• Jamie Foxx’s real name [01:03:06]
  • Could Prince or Michael Jackson find a career break in today’s “Age of Memes?” [01:08:11]
  • What happened when Jamie first bombed on stage [01:09:32]
  • Why do some standup comedians lose the ability to make people laugh? [01:17:15]
  • Where does Jamie get his best standup material? [01:20:34]
  • How did the In Living Color team assemble? [01:28:19]
  • Jamie talks about how social media has taken away the power to control our own narratives [01:34:51]
  • Is Quentin Tarantino a cop hater? [Short answer: No, and don’t believe the media spin]  [01:41:32]
  • Jamie’s advice to new parents raising a child of color in modern America [01:48:00]
  • Jamie’s plans for his next comedy tour [01:52:43]
  • The first person who comes to Jamie’s mind when he hears the word “successful.” [01:54:34]
  • What historical figure does Jamie most identify with? [01:57:13]
  • Jamie’s take on documentaries [02:01:37]
  • What would Jamie’s billboard say? [02:06:08]
  • What would Jamie teach a class of 9th graders? [02:07:22]
  • Jamie’s morning routine (it doesn’t involve coffee) [02:12:07]
  • Advice Jamie would give to his younger self. [02:15:04]
  • The time Jamie told Mike Tyson jokes but didn’t realize Mike was in the audience. [02:23:55]

PEOPLE MENTIONED

Posted on: December 6, 2015.

Please check out Tools of Titans, my new book, which shares the tactics, routines, and habits of billionaires, icons, and world-class performers. It was distilled from more than 10,000 pages of notes, and everything has been vetted and tested in my own life in some fashion. The tips and tricks in Tools of Titans changed my life, and I hope the same for you. Click here for sample chapters, full details, and a Foreword from Arnold Schwarzenegger!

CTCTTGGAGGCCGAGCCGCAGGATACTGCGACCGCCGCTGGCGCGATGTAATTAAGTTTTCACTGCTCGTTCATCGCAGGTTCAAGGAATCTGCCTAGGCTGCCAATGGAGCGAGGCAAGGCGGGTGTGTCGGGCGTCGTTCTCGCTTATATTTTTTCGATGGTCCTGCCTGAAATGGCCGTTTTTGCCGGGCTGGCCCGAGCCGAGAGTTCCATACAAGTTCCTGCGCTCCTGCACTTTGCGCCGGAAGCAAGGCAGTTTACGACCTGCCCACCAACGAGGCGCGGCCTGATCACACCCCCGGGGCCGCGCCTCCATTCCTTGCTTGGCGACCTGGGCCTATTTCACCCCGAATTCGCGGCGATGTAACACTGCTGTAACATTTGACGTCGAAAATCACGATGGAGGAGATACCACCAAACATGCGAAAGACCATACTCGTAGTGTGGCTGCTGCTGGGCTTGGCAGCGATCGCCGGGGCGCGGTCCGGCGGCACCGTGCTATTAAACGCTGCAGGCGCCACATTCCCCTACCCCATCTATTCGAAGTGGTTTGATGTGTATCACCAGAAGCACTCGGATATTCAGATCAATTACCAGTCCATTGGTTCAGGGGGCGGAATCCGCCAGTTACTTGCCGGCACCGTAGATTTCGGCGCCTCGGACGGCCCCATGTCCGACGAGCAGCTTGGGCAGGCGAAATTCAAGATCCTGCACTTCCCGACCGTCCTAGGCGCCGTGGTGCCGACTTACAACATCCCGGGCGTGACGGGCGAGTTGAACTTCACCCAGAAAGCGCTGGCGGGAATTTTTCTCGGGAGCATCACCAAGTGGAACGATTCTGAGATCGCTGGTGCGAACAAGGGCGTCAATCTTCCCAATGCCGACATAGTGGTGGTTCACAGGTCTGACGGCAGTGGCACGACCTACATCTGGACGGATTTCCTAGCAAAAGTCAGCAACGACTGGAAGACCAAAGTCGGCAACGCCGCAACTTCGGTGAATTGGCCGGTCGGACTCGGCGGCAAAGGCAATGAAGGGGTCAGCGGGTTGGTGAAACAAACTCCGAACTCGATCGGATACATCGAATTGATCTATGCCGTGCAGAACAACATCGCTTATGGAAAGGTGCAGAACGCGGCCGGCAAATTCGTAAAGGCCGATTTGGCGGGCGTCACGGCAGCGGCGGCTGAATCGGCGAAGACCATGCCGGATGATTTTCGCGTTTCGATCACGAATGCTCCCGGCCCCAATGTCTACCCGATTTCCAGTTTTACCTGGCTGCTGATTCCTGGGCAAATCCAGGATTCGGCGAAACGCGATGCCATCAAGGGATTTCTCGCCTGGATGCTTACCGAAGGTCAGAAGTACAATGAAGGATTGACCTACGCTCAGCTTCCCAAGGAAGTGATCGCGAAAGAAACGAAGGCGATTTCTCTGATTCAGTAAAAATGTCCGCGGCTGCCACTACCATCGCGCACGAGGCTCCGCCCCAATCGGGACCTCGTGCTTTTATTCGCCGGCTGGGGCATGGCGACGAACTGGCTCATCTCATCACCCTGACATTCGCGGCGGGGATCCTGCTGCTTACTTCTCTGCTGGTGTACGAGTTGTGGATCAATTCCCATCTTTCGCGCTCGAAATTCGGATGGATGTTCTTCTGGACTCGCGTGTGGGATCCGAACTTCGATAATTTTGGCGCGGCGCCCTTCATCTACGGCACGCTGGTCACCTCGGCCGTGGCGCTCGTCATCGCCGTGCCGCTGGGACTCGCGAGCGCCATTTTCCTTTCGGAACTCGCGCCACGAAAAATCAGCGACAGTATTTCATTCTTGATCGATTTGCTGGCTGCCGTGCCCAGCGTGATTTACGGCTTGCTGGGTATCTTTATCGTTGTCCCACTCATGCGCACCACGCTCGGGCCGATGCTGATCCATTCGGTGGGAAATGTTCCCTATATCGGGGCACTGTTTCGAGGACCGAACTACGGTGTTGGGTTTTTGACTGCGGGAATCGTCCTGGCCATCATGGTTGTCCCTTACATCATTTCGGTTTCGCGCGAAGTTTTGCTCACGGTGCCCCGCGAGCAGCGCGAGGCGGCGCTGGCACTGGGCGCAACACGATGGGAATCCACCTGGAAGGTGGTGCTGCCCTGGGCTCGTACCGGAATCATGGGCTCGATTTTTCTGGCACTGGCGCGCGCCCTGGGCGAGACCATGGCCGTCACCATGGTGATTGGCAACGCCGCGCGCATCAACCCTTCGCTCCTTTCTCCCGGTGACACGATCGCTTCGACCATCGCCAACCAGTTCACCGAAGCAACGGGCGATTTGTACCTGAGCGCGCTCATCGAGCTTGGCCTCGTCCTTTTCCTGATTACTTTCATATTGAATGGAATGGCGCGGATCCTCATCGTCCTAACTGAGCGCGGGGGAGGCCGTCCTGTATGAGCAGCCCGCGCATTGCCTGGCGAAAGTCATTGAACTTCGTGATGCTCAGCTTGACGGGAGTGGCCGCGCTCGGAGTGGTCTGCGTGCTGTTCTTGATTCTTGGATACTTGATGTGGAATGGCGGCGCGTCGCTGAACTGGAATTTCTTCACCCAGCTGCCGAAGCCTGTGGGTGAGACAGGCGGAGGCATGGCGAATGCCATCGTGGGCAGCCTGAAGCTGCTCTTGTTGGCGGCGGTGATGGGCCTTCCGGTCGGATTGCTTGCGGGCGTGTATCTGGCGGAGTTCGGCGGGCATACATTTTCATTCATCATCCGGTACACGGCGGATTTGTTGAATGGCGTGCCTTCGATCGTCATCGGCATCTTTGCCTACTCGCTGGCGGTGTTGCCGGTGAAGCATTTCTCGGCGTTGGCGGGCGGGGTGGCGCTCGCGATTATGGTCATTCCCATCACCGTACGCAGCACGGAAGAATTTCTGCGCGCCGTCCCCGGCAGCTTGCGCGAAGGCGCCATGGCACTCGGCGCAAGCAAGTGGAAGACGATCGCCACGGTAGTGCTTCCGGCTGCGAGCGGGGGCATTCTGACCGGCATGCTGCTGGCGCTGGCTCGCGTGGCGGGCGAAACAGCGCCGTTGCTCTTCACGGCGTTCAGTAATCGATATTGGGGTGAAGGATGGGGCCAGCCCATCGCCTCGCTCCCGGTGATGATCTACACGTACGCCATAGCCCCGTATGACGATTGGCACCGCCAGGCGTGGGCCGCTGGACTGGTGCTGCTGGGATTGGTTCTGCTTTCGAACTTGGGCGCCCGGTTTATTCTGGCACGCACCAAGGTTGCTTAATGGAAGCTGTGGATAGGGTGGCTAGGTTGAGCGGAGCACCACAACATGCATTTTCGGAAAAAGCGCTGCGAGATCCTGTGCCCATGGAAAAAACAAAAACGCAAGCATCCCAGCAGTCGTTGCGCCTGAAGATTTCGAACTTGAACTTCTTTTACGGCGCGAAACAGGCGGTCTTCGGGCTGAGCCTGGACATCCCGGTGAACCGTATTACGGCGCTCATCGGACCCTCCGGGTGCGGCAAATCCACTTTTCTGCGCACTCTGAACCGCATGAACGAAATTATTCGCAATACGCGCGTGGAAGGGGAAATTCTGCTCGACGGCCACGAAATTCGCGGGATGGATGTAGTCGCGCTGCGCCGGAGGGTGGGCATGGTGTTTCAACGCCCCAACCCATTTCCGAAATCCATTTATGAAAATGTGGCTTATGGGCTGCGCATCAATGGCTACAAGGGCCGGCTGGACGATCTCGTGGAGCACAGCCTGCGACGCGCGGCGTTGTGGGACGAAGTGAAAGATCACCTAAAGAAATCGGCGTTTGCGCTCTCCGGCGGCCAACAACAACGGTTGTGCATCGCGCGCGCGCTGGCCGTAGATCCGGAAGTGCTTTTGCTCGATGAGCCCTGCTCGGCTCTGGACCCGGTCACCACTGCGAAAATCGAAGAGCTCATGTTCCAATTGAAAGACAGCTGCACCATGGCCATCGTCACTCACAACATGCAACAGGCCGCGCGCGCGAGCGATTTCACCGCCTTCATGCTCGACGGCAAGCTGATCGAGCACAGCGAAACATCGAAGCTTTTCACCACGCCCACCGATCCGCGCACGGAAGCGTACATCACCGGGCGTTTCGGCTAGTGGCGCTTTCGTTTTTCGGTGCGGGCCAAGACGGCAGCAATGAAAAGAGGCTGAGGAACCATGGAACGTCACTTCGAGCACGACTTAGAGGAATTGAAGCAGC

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150 comments on “Jamie Foxx on Workout Routines, Success Habits, and Untold Hollywood Stories

  1. I’ve always been a fan of the multi-talented Mr. Foxx. He’s truly a phenomenal entertainer. After listening to this podcast, I’m even more impressed by his talent, character and spirit.

    This was probably one of the most interesting and entertaining podcasts I’ve heard. Thanks for setting this up and allowing Jamie to walk us through his journey from a small town in Texas to being one of the biggest stars in Hollywood. It was fascinating to hear about his creative process and what keeps him inspired. I also appreciate that you there you were able to touch upon issues of social injustice and race in America. This topic is something I haven’t heard much on your podcasts, and glad you were bold enough to walk down that corridor with an entertainer who wasn’t afraid to be candid.

    Thank you!
    Tim

    Like

  2. I loved this podcast! I was listening at work laughing out loud at some points and trying to keep it in. Great stories about Jamie’s grandmother, what an amazing woman. What great lessons about music bringing people together and working hard to get where you want to be. Such great wisdom and talent!

    Like

  3. Tim Ferriss, good interview with Jamie Foxx, but I’m surprised it’s listed as a possible “Best of 2015.” I thought the Derek Sivers interview had much more useful info and was entertaining.

    Tim, will you ever be a guest on the Howard Stern Show? I think it would be an awesome interview.

    I’ve been a big admirer of you. Keep up the great work!

    Dr. Nathan Schramm, OD, CNS, FSLS

    Like

  4. Hi Tim, my name’s Romeo Erasmus from Cape town South Africa. Just wanna thank you for the Jaime Fox podcast, by far one the Best interviews I’ve heard this year. How you got him to open up like that was amazing. Very good interview dude! Just to add also ,that The Tim Ferris show was the podcast that got me into podcasts in the first place. Baie Dankie Tim, keep up the good work.

    Like